I observed their expectant faces— one with hollow eyes, the other scarred by acne, or was it chicken pox? What a choice! Chafed by their entreaties, I turned, received the call and opened my car door to exit. But not before some religious literature had been thrust into my hand.
According to observers, the normal recruitment demographic of jihadi fighters in Pakistan is male, between the ages of 15 and 30 years. This period in men’s lives is a crucial one, for it is when they tend to be most susceptible to a range of nefarious influences, as many seek to alleviate their suffering— induced by the perception that no one understands them— and resolve a festering existential crisis. Given also the trend in recreational drug intake and social taboos surrounding psycho-social care, respectively, young men are also more prone to emotional volatility and violence and lack constructive outlets for their interpersonal frustrations. In fact, for many, without due care and attention, it becomes a life-long problem.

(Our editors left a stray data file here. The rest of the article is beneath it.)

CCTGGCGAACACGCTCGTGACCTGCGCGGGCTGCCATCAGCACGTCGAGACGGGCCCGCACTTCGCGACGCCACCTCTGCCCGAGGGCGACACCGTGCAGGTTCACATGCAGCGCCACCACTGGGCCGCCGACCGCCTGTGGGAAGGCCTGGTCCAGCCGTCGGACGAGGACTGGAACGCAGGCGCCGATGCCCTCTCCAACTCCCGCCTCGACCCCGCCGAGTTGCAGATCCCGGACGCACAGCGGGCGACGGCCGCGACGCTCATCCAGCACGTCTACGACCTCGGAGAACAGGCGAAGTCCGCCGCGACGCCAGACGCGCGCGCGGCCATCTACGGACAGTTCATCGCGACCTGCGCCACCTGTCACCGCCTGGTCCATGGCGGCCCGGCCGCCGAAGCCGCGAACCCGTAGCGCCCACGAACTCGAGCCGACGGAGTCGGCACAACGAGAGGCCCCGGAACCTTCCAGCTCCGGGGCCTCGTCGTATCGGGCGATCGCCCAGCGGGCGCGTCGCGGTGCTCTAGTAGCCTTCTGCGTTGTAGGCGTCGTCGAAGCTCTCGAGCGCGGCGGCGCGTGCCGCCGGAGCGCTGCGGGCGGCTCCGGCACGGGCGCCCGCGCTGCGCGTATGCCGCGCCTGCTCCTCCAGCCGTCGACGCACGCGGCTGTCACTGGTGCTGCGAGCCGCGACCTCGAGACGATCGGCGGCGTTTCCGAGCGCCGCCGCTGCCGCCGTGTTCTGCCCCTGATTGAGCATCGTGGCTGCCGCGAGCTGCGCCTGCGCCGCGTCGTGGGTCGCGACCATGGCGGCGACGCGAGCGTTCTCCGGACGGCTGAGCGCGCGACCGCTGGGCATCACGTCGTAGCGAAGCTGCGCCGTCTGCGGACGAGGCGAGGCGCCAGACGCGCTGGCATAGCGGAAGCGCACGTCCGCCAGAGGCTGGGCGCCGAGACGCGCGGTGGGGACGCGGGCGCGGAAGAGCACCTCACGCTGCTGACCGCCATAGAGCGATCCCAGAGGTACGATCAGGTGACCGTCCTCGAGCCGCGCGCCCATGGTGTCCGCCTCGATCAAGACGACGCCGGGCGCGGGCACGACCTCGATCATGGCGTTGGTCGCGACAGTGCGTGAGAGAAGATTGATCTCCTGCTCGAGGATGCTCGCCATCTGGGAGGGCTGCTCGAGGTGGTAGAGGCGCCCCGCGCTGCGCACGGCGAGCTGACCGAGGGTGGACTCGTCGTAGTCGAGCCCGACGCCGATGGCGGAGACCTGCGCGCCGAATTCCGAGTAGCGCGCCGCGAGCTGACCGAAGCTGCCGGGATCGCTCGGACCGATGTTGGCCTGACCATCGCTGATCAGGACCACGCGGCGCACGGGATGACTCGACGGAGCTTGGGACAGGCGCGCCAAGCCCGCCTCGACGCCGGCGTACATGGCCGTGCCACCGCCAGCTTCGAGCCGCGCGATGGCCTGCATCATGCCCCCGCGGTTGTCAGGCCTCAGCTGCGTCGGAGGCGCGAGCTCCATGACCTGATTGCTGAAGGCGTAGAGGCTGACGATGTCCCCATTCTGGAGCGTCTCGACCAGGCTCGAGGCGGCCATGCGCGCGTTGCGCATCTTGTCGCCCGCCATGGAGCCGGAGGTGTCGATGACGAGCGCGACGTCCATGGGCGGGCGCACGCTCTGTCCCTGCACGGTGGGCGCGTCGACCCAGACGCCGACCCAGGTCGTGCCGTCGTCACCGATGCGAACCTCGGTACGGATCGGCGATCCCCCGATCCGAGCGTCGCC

What appeared to be happening before me was an attempt at courtship, with the hope that, in time, a managed wedge between my family and I would provide the desired opening for indoctrination. Once my innermost hope for requited love and understanding were dashed, in steps they would feed reclusive ideas on the transitory nature of the physical world, the glamour of jihad and the promise of heaven.
The panacea for my pain is in God’s hands, I would be told, as was the case with all the fiery “martyrs of Islam.” Under the men’s tutelage, “His merciful hands” would appear to be awaiting my final hour, while my acts— violent, targeting civilians or symbols of state— would be spun as manifestations of the strength of my belief.